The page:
Need to check shift to private motorized transport post lockdown: TERI

May 14, 2020
Motorised transport

TERI recommends a series of solutions – low-cost, medium cost and high cost – for the state governments, local authorities, and transport operators for sustainable urban mobility.

New Delhi, May 14: A certain degree of preparedness is expected from the local governments and authorities in the post-lockdown scenario for ensuring the safe movement of people by public transport systems and to check a likely shift towards individual motorized transport. It is also necessary to ensure healthy practices and adopting cleaner technologies for transporting goods. Keeping this in view, The Energy and Resources Institute (TERI) has put forth a series of solutions – low-cost, medium cost and high cost – for the state governments, local authorities and transport operators in the post-lockdown situation.

Explaining the idea behind these recommendations, Shri Prakash, Distinguished Fellow, TERI, said, "One of the critical segments that need an increased focus of the government/s is public transport, especially the bus-based transit systems. At the same time, the gains of improved air quality during the lockdown period should be sustained by reducing traffic congestion caused by the proliferation of private vehicles particularly scooters and motorbikes, as well as shifting to cleaner technology for urban freight transportation."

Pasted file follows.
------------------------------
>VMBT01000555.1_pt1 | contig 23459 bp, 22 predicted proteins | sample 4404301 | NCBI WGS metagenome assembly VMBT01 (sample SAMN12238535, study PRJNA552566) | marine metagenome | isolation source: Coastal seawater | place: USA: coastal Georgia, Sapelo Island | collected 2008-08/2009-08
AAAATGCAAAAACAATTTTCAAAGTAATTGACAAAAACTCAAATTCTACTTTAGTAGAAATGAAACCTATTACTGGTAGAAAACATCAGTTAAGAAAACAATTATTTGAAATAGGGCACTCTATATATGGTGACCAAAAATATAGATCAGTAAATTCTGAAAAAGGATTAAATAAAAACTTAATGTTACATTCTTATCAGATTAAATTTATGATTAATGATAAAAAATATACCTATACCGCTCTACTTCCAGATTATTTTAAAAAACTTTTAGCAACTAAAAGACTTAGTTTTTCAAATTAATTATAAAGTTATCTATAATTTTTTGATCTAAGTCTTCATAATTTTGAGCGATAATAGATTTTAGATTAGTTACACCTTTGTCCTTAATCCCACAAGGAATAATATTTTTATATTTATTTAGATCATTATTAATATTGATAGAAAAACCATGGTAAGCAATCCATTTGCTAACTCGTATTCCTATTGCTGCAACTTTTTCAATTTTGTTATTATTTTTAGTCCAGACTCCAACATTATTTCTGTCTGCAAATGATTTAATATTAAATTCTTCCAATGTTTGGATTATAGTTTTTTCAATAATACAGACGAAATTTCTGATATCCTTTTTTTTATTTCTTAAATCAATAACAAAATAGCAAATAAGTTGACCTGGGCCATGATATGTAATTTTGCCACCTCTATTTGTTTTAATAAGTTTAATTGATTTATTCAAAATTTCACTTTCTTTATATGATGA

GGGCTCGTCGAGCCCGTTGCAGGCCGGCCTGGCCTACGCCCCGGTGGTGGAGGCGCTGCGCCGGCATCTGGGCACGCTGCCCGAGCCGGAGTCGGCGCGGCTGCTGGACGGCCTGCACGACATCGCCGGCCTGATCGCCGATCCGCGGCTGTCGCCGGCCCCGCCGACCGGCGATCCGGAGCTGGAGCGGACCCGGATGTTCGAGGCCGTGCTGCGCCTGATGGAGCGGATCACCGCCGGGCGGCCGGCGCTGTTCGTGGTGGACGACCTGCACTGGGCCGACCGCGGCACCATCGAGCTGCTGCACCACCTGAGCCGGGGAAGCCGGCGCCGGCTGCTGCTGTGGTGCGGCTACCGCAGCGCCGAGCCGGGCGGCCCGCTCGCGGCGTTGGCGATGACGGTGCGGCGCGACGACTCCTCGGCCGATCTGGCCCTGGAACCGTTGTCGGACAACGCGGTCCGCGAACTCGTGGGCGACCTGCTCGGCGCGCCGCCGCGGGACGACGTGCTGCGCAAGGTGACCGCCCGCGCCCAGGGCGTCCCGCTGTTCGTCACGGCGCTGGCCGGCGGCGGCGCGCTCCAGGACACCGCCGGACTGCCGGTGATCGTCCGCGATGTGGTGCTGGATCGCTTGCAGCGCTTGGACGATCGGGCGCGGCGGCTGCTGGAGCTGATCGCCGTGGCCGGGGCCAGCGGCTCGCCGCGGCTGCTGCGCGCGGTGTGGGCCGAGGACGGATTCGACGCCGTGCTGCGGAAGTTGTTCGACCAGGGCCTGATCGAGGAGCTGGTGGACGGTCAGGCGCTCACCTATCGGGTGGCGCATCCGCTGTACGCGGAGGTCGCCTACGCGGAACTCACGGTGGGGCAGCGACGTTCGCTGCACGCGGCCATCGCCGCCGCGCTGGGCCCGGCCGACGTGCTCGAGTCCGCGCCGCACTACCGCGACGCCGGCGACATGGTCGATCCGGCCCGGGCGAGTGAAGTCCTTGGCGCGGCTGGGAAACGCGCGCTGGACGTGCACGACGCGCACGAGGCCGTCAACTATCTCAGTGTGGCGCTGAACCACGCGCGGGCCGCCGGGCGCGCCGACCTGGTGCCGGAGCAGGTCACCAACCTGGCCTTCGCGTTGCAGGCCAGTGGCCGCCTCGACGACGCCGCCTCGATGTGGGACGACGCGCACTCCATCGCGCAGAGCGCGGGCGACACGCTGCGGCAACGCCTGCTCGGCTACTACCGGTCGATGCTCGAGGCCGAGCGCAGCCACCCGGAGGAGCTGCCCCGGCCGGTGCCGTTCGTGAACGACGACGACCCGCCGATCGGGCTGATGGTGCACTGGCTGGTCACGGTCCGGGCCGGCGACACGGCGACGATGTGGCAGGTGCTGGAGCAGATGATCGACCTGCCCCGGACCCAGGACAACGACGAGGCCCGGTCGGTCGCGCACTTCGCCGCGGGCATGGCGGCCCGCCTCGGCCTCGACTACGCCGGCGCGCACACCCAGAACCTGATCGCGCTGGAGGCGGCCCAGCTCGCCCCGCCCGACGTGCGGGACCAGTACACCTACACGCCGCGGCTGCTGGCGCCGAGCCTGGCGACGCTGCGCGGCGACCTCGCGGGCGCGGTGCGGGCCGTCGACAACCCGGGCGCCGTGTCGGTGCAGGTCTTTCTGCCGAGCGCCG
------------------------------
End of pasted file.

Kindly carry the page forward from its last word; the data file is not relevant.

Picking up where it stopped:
Sustainable mobility

The suggestions for the safe movement of people are as follows:


While the government and offices could devise Work from Home strategies, and explore staggered working hours, citizens could opt for car sharing. The other measures that the government could implement are the number plate restrictions or the Odd-Even scheme in cities across the country, bus/Independent Public Transport priority lanes, real-time passenger information, travel guidelines for passengers to ensure the safety of all (use of masks, specifying entry and exit gates, reduced occupancy, etc.), parking pricing, pollution under control (PUC) based taxation and parking standards.